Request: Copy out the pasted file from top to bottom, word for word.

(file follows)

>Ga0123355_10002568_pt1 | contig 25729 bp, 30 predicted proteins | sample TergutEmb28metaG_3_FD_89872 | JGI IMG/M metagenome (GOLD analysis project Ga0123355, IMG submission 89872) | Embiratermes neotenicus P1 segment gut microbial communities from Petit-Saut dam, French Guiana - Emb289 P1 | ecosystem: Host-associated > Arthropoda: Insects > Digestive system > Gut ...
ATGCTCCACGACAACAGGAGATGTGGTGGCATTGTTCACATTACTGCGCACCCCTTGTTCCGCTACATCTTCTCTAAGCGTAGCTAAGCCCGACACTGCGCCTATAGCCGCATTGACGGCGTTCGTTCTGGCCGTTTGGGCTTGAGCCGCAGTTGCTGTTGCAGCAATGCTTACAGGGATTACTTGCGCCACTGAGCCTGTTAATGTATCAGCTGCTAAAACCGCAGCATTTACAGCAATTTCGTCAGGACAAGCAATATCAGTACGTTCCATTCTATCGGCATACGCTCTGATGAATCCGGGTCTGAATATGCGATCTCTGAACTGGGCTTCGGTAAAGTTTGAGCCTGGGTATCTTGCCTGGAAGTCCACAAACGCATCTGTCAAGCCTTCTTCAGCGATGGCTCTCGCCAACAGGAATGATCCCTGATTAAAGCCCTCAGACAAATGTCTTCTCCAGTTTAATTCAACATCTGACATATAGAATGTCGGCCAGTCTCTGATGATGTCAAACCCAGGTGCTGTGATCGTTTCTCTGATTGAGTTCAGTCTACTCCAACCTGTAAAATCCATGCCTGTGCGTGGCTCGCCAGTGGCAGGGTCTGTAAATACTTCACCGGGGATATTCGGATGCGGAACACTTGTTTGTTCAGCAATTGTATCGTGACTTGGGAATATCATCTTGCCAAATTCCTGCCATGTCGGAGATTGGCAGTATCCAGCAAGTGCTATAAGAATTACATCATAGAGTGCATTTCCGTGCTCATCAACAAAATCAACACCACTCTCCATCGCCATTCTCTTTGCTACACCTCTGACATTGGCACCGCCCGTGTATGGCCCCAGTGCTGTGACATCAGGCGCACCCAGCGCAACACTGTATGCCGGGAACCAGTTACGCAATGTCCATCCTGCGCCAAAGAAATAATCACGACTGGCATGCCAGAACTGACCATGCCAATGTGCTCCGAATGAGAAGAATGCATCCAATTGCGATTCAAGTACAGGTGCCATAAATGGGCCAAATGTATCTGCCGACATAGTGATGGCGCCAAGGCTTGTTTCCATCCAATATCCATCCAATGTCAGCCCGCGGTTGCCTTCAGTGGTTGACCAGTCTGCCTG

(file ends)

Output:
>Ga0123355_10002568_pt1 | contig 25729 bp, 30 predicted proteins | sample TergutEmb28metaG_3_FD_89872 | JGI IMG/M metagenome (GOLD analysis project Ga0123355, IMG submission 89872) | Embiratermes neotenicus P1 segment gut microbial communities from Petit-Saut dam, French Guiana - Emb289 P1 | ecosystem: Host-associated > Arthropoda: Insects > Digestive system > Gut ...
ATGCTCCACGACAACAGGAGATGTGGTGGCATTGTTCACATTACTGCGCACCCCTTGTTCCGCTACATCTTCTCTAAGCGTAGCTAAGCCCGACACTGCGCCTATAGCCGCATTGACGGCGTTCGTTCTGGCCGTTTGGGCTTGAGCCGCAGTTGCTGTTGCAGCAATGCTTACAGGGATTACTTGCGCCACTGAGCCTGTTAATGTATCAGCTGCTAAAACCGCAGCATTTACAGCAATTTCGTCAGGACAAGCAATATCAGTACGTTCCATTCTATCGGCATACGCTCTGATGAATCCGGGTCTGAATATGCGATCTCTGAACTGGGCTTCGGTAAAGTTTGAGCCTGGGTATCTTGCCTGGAAGTCCACAAACGCATCTGTCAAGCCTTCTTCAGCGATGGCTCTCGCCAACAGGAATGATCCCTGATTAAAGCCCTCAGACAAATGTCTTCTCCAGTTTAATTCAACATCTGACATATAGAATGTCGGCCAGTCTCTGATGATGTCAAACCCAGGTGCTGTGATCGTTTCTCTGATTGAGTTCAGTCTACTCCAACCTGTAAAATCCATGCCTGTGCGTGGCTCGCCAGTGGCAGGGTCTGTAAATACTTCACCGGGGATATTCGGATGCGGAACACTTGTTTGTTCAGCAATTGTATCGTGACTTGGGAATATCATCTTGCCAAATTCCTGCCATGTCGGAGATTGGCAGTATCCAGCAAGTGCTATAAGAATTACATCATAGAGTGCATTTCCGTGCTCATCAACAAAATCAACACCACTCTCCATCGCCATTCTCTTTGCTACACCTCTGACATTGGCACCGCCCGTGTATGGCCCCAGTGCTGTGACATCAGGCGCACCCAGCGCAACACTGTATGCCGGGAACCAGTTACGCAATGTCCATCCTGCGCCAAAGAAATAATCACGACTGGCATGCCAGAACTGACCATGCCAATGTGCTCCGAATGAGAAGAATGCATCCAATTGCGATTCAAGTACAGGTGCCATAAATGGGCCAAATGTATCTGCCGACATAGTGATGGCGCCAAGGCTTGTTTCCATCCAATATCCATCCAATGTCAGCCCGCGGTTGCCTTCAGTGGTTGACCAGTCTGCCTG